Britain is unlikely to reopen overseas travel to the major European holiday destinations until the beginning of August, UK ambassadors have warned.
With domestic unlocking delayed for four weeks, Toni Mayor, the head of the Hosbec association of Valencia region hoteliers, said he did not expect to see UK tourism take off until August, following a meeting with Hugh Elliott, the UK ambassador.
Turkish tourist chiefs are also understood to have received a similar message after meeting with UK Foreign Office officials, and are not expecting any lifting of overseas travel restrictions out of the UK until the beginning of August.
It comes as airlines have also started shrinking their schedules until late July in face of the Government’s decision to push back “freedom day” by a month and the anticipated further delay in expanding the green list for quarantine-free travel.
British Airways, Virgin Atlantic and easyJet are cancelling flights until after the new July 19 date as demand plummets. Virgin Atlantic pushed back journeys from Heathrow to Cuba and Trinidad and Tobago until October as well as transatlantic flights until mid-July.
Budget airline easyJet has started dropping trips to Greece and France up until July 17 as Britons face a second summer trapped at home.
Paul Charles, the chief executive of travel consultancy The PC Agency, said the uncertainty over any prospective restarting of foreign travel was strangling the industry. He urged ministers to set a date, even if it was the beginning of August.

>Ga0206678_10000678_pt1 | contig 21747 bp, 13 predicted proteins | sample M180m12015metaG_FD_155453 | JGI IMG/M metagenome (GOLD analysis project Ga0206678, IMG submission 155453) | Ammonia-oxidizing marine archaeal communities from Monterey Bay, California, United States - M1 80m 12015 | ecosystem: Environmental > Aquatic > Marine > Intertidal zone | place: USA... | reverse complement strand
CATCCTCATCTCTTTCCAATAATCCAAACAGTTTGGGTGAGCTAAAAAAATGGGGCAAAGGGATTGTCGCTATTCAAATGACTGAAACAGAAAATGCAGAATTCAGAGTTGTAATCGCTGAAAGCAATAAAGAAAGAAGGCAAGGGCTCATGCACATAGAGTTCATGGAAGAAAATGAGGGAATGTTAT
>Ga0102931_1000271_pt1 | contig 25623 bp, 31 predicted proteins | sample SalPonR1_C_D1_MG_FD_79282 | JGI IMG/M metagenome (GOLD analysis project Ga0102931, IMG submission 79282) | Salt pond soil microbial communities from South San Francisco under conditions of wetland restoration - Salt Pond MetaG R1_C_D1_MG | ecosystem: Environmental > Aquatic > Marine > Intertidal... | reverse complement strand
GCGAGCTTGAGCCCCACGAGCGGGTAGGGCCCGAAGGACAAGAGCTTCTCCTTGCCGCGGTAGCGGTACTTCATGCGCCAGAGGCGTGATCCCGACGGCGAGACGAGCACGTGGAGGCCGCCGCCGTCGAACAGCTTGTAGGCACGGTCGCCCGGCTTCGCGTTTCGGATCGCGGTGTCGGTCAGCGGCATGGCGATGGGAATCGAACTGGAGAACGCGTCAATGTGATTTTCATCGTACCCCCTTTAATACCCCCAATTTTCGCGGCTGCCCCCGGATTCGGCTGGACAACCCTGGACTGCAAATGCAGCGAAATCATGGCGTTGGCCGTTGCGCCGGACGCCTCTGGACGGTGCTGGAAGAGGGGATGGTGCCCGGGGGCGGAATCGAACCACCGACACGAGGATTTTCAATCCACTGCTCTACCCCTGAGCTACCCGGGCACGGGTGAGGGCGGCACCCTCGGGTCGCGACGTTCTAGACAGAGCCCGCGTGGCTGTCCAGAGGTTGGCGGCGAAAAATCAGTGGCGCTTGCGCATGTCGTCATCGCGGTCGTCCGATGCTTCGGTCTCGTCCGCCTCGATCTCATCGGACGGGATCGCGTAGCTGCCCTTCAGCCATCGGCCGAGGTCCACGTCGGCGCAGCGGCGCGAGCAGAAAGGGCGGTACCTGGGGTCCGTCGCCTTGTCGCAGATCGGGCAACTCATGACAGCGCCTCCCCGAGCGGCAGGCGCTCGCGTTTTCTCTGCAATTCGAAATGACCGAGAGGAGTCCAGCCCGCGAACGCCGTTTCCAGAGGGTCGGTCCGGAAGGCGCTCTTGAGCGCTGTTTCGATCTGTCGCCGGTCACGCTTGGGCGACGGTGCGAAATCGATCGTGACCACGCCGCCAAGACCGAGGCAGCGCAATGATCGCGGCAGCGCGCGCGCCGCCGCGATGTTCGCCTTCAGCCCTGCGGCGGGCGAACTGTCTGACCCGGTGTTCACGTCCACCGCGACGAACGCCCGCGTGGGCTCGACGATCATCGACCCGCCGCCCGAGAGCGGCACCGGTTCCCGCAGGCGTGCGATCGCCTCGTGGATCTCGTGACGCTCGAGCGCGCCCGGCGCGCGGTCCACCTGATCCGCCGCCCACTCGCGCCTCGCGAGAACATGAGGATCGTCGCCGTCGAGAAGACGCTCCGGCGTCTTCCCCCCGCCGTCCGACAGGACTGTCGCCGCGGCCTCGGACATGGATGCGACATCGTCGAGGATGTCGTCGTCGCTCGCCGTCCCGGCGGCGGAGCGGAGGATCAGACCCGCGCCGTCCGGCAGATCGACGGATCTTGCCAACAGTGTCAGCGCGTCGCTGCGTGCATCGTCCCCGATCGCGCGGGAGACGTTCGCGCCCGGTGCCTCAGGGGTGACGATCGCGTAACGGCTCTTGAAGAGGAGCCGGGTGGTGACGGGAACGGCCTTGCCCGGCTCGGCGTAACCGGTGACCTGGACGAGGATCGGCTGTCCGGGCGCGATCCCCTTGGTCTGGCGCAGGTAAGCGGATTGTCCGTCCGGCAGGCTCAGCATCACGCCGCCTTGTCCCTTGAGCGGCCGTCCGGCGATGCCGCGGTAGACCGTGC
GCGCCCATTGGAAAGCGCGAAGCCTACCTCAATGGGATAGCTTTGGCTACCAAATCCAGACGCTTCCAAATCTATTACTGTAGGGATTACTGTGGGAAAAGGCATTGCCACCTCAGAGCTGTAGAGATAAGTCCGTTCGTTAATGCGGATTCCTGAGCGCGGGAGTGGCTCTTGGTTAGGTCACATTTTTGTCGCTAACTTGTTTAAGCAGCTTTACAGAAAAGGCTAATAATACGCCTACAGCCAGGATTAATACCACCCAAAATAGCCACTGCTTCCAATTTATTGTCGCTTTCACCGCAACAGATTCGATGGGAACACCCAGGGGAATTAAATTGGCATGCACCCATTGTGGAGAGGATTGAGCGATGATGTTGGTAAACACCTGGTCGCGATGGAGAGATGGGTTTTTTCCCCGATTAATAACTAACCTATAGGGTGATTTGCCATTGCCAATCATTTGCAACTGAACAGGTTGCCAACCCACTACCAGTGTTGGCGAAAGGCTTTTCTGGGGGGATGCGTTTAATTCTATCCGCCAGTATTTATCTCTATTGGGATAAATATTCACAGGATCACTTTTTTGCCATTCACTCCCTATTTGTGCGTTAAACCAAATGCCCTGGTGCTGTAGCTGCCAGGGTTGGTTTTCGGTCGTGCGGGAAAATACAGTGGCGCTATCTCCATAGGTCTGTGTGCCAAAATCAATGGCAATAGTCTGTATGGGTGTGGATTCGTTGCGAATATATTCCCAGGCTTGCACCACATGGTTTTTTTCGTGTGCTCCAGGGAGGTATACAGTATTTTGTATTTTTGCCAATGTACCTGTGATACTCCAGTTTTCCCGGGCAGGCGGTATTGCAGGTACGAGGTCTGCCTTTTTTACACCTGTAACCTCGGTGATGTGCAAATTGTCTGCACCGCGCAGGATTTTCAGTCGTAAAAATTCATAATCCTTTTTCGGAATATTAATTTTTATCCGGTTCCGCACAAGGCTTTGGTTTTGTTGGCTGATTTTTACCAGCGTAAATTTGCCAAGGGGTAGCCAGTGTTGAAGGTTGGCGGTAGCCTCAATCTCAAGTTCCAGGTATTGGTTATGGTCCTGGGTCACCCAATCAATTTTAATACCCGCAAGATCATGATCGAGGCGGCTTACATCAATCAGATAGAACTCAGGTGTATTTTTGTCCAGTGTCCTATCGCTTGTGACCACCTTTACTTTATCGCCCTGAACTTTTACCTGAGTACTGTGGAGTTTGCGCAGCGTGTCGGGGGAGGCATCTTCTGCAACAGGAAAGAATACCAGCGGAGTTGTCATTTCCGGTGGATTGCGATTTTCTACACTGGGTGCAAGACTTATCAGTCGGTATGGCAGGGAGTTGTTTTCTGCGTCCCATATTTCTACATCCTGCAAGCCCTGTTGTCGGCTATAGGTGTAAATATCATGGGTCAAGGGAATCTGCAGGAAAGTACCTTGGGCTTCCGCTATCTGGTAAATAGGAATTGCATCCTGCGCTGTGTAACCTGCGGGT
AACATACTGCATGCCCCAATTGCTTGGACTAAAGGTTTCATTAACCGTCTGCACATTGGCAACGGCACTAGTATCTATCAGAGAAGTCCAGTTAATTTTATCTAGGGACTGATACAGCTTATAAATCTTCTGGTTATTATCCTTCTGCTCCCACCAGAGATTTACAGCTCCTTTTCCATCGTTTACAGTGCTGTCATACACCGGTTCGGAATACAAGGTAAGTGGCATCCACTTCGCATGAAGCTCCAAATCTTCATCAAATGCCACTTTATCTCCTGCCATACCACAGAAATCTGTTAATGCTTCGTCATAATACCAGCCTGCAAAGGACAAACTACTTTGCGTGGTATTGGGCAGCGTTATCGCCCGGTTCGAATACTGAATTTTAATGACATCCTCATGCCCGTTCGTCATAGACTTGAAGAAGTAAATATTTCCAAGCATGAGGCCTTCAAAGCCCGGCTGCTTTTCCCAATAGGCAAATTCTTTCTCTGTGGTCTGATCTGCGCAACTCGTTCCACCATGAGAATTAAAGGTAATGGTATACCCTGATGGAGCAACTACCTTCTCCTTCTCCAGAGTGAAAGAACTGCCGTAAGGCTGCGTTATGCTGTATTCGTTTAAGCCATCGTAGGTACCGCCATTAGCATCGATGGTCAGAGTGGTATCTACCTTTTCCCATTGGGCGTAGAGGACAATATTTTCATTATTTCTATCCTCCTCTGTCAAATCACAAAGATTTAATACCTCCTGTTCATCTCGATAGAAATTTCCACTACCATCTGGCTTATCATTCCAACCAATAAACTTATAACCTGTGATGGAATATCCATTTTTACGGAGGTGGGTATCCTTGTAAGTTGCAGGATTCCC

“Why doesn’t the Government give an opening up date for the travel sector in the same way as it is doing for the domestic sector, so that both can benefit from the vaccination rollout,” said Mr Charles.
British people gather at Faro Airport as they interrupt their holidays in the Algarve to return home in early June due to the Government's revised quarantine rules
Credit: LUIS FORRA/EPA-EFE/Shutterstock
Only 11 countries are currently on the Government’s green list where quarantine-free travel is allowed, with Gibraltar and Iceland being the only two viable holiday destinations. Portugal was axed from the list earlier this month, forcing thousands to race home to avoid quarantine.
It will be reviewed next week to decide if any countries could be added but ministers believe Europe is at least two months behind the UK in bringing infection rates under control and rolling out the vaccine. This would take any possible major lifting of restrictions to at least the end of July.
Mr Mayor said: “The overall infection levels in Spain are still high in places and the picture is uneven, so I think we will have to wait, possibly until July 20.”
He said that this would effectively mean that UK tourism would not get into full swing until August, with tour operators needing at least a fortnight to normalise operations.
It came as Mario Draghi, the Italian prime minister, warned that British tourists coming to Italy could be made to quarantine amid alarm over the growing number of delta variant cases in the UK.
The rapid growth of the delta variant
British and other European visitors currently just have to show a negative Covid-19 test or proof they have been vaccinated. But that could change if the number of delta variant infections continues to rise in Britain, said Mr Draghi.
“If the number of cases increases, we will have to reimpose quarantine for those who arrive from England. But we are not there yet,” he said at the end of the G7 summit in Cornwall.